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PS4 launch just the start Sony's gaming revolution, software boss says

A gamer plays a video game on the PlayStation 4 at the Sony PlayStation E3 media briefing in Los Angeles, Monday, June 10, 2013. Sony is giving gamers their first look at the PlayStation 4 and it's a rectangular black box, just like all the previous PlayStations.

Jae C. Hong/AP

Nintendo may have technically started the eighth-generation video game console war last year with the release of the Wii U, but it's Sony that is kicking it into high gear with the launch of the PlayStation 4 on Friday. Next week, the battle is fully joined with Microsoft's release of the Xbox One.

Shuhei Yoshida, president of Sony Computer Entertainment's Worldwide Studios (the game software side of Sony), sat down on Monday to discuss the latest round of this ongoing epic battle – how the PS4 maker is positioned heading into it, how its competitors are looking and what the future of gaming might look like. (The following interview has been edited and condensed.)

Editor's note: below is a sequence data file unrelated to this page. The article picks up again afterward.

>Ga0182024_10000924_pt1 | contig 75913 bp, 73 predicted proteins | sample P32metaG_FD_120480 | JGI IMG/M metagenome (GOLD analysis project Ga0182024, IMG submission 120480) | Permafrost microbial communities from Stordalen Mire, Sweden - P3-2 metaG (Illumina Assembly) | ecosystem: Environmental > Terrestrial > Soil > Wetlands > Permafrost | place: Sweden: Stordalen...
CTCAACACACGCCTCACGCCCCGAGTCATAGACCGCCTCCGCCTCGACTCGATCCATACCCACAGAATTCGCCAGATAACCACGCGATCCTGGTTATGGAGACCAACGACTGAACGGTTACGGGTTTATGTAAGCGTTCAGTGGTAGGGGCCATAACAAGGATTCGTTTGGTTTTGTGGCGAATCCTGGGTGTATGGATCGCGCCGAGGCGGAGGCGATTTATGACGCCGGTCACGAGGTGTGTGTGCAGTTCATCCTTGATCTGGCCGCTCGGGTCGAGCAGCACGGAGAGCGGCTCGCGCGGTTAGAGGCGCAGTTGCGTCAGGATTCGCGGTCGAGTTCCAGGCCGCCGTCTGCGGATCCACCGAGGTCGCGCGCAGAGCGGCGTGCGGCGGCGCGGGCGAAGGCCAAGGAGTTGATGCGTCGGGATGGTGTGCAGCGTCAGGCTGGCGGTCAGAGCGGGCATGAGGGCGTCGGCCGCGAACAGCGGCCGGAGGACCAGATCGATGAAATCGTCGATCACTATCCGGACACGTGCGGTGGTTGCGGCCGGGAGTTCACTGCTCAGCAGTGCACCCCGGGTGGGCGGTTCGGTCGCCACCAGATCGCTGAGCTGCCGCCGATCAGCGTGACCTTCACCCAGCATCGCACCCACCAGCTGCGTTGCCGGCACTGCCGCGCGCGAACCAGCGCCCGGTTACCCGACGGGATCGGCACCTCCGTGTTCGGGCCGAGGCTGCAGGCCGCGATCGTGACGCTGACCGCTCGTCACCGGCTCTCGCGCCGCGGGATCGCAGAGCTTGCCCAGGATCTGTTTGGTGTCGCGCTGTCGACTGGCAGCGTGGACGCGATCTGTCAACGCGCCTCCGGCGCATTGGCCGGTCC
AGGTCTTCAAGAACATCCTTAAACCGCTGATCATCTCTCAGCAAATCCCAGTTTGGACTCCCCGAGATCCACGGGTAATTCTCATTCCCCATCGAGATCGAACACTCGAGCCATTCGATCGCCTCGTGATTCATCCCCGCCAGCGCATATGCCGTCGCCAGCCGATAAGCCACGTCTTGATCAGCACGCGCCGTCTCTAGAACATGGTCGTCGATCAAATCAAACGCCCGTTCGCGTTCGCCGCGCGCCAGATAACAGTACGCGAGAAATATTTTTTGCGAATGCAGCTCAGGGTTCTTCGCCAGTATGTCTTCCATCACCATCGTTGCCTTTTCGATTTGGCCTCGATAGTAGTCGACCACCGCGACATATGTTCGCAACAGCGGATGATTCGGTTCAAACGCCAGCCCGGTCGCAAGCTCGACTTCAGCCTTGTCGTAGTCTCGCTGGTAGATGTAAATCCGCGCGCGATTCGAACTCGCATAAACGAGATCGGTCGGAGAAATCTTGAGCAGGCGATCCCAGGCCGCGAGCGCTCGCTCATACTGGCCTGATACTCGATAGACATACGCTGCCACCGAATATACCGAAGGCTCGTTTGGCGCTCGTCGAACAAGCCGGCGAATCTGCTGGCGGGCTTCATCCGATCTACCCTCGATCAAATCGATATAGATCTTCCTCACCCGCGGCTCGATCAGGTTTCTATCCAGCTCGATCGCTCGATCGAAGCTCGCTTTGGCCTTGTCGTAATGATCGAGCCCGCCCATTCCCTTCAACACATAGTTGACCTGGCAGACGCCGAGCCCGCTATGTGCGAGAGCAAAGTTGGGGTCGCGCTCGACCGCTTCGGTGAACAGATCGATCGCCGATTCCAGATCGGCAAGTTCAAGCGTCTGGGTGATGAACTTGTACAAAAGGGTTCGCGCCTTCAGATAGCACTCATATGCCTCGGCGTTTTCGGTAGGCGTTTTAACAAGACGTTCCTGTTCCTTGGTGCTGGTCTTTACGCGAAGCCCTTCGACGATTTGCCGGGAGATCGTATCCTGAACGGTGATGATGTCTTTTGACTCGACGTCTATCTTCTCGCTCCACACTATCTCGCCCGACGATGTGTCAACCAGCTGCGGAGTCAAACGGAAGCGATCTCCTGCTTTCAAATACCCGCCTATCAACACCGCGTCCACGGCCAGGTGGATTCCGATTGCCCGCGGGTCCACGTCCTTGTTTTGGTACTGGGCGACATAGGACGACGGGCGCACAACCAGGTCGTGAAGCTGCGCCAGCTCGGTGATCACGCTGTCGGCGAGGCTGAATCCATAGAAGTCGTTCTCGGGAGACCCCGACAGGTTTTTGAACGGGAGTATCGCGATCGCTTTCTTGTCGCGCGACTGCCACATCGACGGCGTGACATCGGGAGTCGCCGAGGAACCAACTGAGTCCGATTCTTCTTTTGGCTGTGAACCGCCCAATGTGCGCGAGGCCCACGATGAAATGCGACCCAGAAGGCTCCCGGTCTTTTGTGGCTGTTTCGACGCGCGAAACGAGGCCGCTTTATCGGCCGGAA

How are things looking going into launch week?

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I'm from the developer side so as far as we are concerned, we [have] finished our launch titles. They went through their certifications a couple of weeks ago so we've been kind of waiting for the other parts of the PlayStation to get prepared for the launch. The hardware guys finished even earlier, many months before us. There are other parts of development in Sony, like the system software and network services, and they're working until the last minute so that we can provide the best features. We've been waiting till this week to do that.